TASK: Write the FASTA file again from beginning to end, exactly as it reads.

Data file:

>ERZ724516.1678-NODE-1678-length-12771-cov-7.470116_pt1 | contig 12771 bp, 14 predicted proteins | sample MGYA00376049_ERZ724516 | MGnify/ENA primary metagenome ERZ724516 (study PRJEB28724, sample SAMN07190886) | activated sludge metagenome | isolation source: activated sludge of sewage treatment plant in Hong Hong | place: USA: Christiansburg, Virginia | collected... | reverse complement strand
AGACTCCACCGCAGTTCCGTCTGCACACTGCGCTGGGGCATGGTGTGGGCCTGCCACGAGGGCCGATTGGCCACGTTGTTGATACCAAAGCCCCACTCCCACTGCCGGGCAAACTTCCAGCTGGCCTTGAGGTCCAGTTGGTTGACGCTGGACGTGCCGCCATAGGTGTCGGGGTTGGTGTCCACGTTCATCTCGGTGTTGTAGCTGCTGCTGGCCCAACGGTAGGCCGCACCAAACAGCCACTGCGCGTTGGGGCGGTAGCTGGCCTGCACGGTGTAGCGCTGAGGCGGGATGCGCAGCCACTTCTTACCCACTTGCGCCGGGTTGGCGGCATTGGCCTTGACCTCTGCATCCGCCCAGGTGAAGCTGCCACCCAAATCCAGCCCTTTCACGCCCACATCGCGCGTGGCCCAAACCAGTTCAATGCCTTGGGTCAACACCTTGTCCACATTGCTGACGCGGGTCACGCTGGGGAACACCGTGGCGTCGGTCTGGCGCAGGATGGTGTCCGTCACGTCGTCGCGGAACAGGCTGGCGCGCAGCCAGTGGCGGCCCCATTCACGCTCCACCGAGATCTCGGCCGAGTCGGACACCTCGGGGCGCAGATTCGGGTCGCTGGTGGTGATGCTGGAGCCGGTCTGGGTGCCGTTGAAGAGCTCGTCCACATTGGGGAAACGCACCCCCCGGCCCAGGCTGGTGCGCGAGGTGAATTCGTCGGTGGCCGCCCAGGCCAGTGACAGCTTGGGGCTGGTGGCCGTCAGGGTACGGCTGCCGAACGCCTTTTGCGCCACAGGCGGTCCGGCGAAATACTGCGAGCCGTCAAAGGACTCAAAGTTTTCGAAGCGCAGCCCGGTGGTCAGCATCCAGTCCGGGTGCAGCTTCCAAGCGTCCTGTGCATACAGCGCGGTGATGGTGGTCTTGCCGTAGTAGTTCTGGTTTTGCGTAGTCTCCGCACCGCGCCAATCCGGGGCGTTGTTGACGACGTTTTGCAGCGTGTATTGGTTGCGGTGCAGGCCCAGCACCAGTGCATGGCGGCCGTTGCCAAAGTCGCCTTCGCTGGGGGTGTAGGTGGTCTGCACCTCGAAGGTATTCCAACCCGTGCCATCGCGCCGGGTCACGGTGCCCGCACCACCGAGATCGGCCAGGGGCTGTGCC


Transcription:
>ERZ724516.1678-NODE-1678-length-12771-cov-7.470116_pt1 | contig 12771 bp, 14 predicted proteins | sample MGYA00376049_ERZ724516 | MGnify/ENA primary metagenome ERZ724516 (study PRJEB28724, sample SAMN07190886) | activated sludge metagenome | isolation source: activated sludge of sewage treatment plant in Hong Hong | place: USA: Christiansburg, Virginia | collected... | reverse complement strand
AGACTCCACCGCAGTTCCGTCTGCACACTGCGCTGGGGCATGGTGTGGGCCTGCCACGAGGGCCGATTGGCCACGTTGTTGATACCAAAGCCCCACTCCCACTGCCGGGCAAACTTCCAGCTGGCCTTGAGGTCCAGTTGGTTGACGCTGGACGTGCCGCCATAGGTGTCGGGGTTGGTGTCCACGTTCATCTCGGTGTTGTAGCTGCTGCTGGCCCAACGGTAGGCCGCACCAAACAGCCACTGCGCGTTGGGGCGGTAGCTGGCCTGCACGGTGTAGCGCTGAGGCGGGATGCGCAGCCACTTCTTACCCACTTGCGCCGGGTTGGCGGCATTGGCCTTGACCTCTGCATCCGCCCAGGTGAAGCTGCCACCCAAATCCAGCCCTTTCACGCCCACATCGCGCGTGGCCCAAACCAGTTCAATGCCTTGGGTCAACACCTTGTCCACATTGCTGACGCGGGTCACGCTGGGGAACACCGTGGCGTCGGTCTGGCGCAGGATGGTGTCCGTCACGTCGTCGCGGAACAGGCTGGCGCGCAGCCAGTGGCGGCCCCATTCACGCTCCACCGAGATCTCGGCCGAGTCGGACACCTCGGGGCGCAGATTCGGGTCGCTGGTGGTGATGCTGGAGCCGGTCTGGGTGCCGTTGAAGAGCTCGTCCACATTGGGGAAACGCACCCCCCGGCCCAGGCTGGTGCGCGAGGTGAATTCGTCGGTGGCCGCCCAGGCCAGTGACAGCTTGGGGCTGGTGGCCGTCAGGGTACGGCTGCCGAACGCCTTTTGCGCCACAGGCGGTCCGGCGAAATACTGCGAGCCGTCAAAGGACTCAAAGTTTTCGAAGCGCAGCCCGGTGGTCAGCATCCAGTCCGGGTGCAGCTTCCAAGCGTCCTGTGCATACAGCGCGGTGATGGTGGTCTTGCCGTAGTAGTTCTGGTTTTGCGTAGTCTCCGCACCGCGCCAATCCGGGGCGTTGTTGACGACGTTTTGCAGCGTGTATTGGTTGCGGTGCAGGCCCAGCACCAGTGCATGGCGGCCGTTGCCAAAGTCGCCTTCGCTGGGGGTGTAGGTGGTCTGCACCTCGAAGGTATTCCAACCCGTGCCATCGCGCCGGGTCACGGTGCCCGCACCACCGAGATCGGCCAGGGGCTGTGCC